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Is the ability to choose satellite programming the best deal for consumers?

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The FCC released a new report last week concerning a second study on the bundling of TV programming packages in the satellite TV and cable industries. The study concluded consumers could be saving money by ordering only the channels they thought they wanted. However, this was a second study. The first study, released 15 months earlier, had the opposite conclusion, bundling programming was best for consumers. So which position is the FCC really taking? Which option helps American consumers save money on their cable and satellite bills? Is unbundling TV programming a viable solution?
Is a la carte programming politically motivated?If the bundling study was motivated simply by a question of economics, it would be one thing. But there are political motivations involved as well. The key political motivation is from the conservative right who feel it"s unfair for consumers to pay for programming that contains objectionable content. They contend consumers shouldn"t be forced to pay for content they don"t want coming into their homes. The FCC can only censor content that is sent freely over the airwaves.
Major content providers have reacted to this situation by offering Family Programming packages that feature select channels at a lower monthly price. Both major satellite providers DISH Network and DirecTV recently announced the availability of family packages. DISH rolled theirs out very quickly in February for $19.99 a month about $15 less than any other DISH Network package combination. DirecTV has plans to release a family package in midApril. Cable providers also followed suit in hopes that demand for a la carte programming would subside.
TV broadcasters have argued being forced to provide service on an a la carte basis would force smaller channels with niche audiences to go off air due to the unwillingness of consumers to subscribe. Broadcasters think specialty channels like G4, the Golf Channel and the Independent Film Channel couldn"t generate enough of an audience to stay in business. The economics of a la carte programming.The recent battle between satellite provider DISH Network and the ifetime channel raises some real economic questions about a la carte programming. The contract for the two entities ended December 31st without a new contract being signed. DISH Network claimed ifetime had asked for a 76% rate increase, while ifetime countered DISH had demanded a 33% decrease. It was estimated ifetime would lose $20 million in ad revenue and licensing fees spread over 8.5 million DISH subscribers each year if the agreement terminated.
ifetime and DISH eventually reached a deal, undisclosed of course, and ifetime returned to DISH Network on February 1st.
The ifetime vs. DISH battle exposed some numbers that show how much a la carte programming could cost. These numbers are estimations based on limited data, but let"s do the math. If ifetime was planning on losing $20 million over 8.5 million customers, that adds up to $2.35 per customer, per year. That"s only 19.5 cents per month, per customer in profit. Assuming a gross profit target of 50%, the a la carte price of ifetime should be 29.25 cents per month.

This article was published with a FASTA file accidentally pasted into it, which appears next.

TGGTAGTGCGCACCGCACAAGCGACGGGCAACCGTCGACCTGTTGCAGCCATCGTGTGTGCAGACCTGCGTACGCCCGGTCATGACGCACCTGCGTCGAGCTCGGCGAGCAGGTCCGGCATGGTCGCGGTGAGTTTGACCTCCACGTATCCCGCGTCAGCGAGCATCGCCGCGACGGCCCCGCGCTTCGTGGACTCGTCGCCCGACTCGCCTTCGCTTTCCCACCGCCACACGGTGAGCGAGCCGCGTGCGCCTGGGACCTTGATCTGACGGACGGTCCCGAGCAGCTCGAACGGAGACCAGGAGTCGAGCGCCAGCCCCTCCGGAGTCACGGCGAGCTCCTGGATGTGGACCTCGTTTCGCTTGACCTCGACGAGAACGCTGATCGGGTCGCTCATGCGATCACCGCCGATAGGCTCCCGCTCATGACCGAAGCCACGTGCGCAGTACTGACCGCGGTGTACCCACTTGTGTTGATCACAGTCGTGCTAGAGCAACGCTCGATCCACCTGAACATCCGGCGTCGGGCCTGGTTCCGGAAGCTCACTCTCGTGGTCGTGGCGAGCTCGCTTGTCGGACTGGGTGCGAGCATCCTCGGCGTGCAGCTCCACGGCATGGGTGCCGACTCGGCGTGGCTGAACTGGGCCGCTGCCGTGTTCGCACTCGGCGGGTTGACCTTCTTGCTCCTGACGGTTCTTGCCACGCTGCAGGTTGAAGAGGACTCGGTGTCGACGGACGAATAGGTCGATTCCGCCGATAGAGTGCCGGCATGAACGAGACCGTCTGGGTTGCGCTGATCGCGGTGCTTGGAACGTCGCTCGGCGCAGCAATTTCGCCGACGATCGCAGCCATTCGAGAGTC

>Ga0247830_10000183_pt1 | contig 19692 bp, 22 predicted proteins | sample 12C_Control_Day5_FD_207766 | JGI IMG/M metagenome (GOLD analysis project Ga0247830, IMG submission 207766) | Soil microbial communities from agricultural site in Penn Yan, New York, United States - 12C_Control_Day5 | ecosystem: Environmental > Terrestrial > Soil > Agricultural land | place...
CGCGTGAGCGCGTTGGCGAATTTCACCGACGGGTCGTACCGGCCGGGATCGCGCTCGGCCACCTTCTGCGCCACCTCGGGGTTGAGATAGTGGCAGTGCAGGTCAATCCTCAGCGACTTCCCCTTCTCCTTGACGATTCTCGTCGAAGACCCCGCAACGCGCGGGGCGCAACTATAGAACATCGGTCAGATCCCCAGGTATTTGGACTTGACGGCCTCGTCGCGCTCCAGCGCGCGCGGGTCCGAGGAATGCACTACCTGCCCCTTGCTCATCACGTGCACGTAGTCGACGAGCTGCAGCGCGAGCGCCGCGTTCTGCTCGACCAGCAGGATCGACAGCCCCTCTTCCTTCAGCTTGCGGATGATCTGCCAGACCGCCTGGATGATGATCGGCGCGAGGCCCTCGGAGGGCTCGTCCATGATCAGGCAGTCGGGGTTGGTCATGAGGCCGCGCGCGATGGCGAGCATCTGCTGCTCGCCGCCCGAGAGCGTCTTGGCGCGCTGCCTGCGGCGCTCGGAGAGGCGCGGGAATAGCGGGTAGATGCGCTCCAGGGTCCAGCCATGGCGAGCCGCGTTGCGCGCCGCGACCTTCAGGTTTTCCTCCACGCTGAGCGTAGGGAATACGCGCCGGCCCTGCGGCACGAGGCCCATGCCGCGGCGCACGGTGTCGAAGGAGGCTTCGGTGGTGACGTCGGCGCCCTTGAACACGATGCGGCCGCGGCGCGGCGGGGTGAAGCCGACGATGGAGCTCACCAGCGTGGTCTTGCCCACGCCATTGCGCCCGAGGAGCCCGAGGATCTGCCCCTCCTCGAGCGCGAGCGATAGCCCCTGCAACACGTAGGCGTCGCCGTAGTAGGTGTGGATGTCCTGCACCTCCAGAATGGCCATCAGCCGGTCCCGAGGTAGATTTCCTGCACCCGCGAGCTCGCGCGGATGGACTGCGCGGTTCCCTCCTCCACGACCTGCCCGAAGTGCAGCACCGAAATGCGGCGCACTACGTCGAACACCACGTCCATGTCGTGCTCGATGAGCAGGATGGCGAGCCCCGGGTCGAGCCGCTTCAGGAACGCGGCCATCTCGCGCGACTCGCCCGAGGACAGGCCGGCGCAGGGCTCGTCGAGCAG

If we made the same assumption across the board, a package of 60 channels would cost $17.55 per month. DISH Network charges $29.99 per month for 60 channels. That is a per channel cost of 49 cents. DirecTV on the other hand doesn"t offer a 60 channel package, but has a package of about 155 for $41.99. That"s 28 cents per channel with 49 XM satellite music channels included. Taking out the music channels yields a per channel price of 39 cents. Comcast cable has a price in my local area of $39.99 for 98 TV channels, or a per channel price of 40 cents.
Satellite and cable providers have an additional expense in equipment. Satellite providers bundle the satellite equipment with the programmingthat"s why they require contract periods. Cable providers have the same equipment expense, but don"t require contract periods.
Are family programming packages a fair alternative? If you look at the price comparison with the Family Packages, you"ll see getting family programming actually costs more! On DISH Network, the family package includes 31 channels for $19.99, which is 64 cents per channel. DirecTV will begin a family package in midApril which includes 40 channels for $34.99a per channel cost of 87 cents. Comcast"s family tier is $31.20 per month for 16 channels and leads the industry in per channel cost for family programming at $1.95.
There certainly is an advantage to bundled programming as more channels in a package lowers the per channel price giving an advantage over a la carte programming. While family centric programming packages provide G rated options, those options come at a premium. Is unbundling satellite programming worth it?If you look at the numbers, there is a small pricing advantage to a la carte programming in smaller packages. But as program choices increase, the price actually comes down. Urging Congress to force broadcasters to offer a la carte programming won"t benefit consumers financially. However, if the real issue behind the move to a la carte programming is content and not price, education about parental controls on satellite equipment would be a better solution.
References:http://money.cnn.com/2006/02/13/magazines/fortune/pluggedin_fortune/index.htmhttp://www.philly.com/mld/inquirer/business/13469884.htmhttp://www.multichannel.com/article/CA6302845.html


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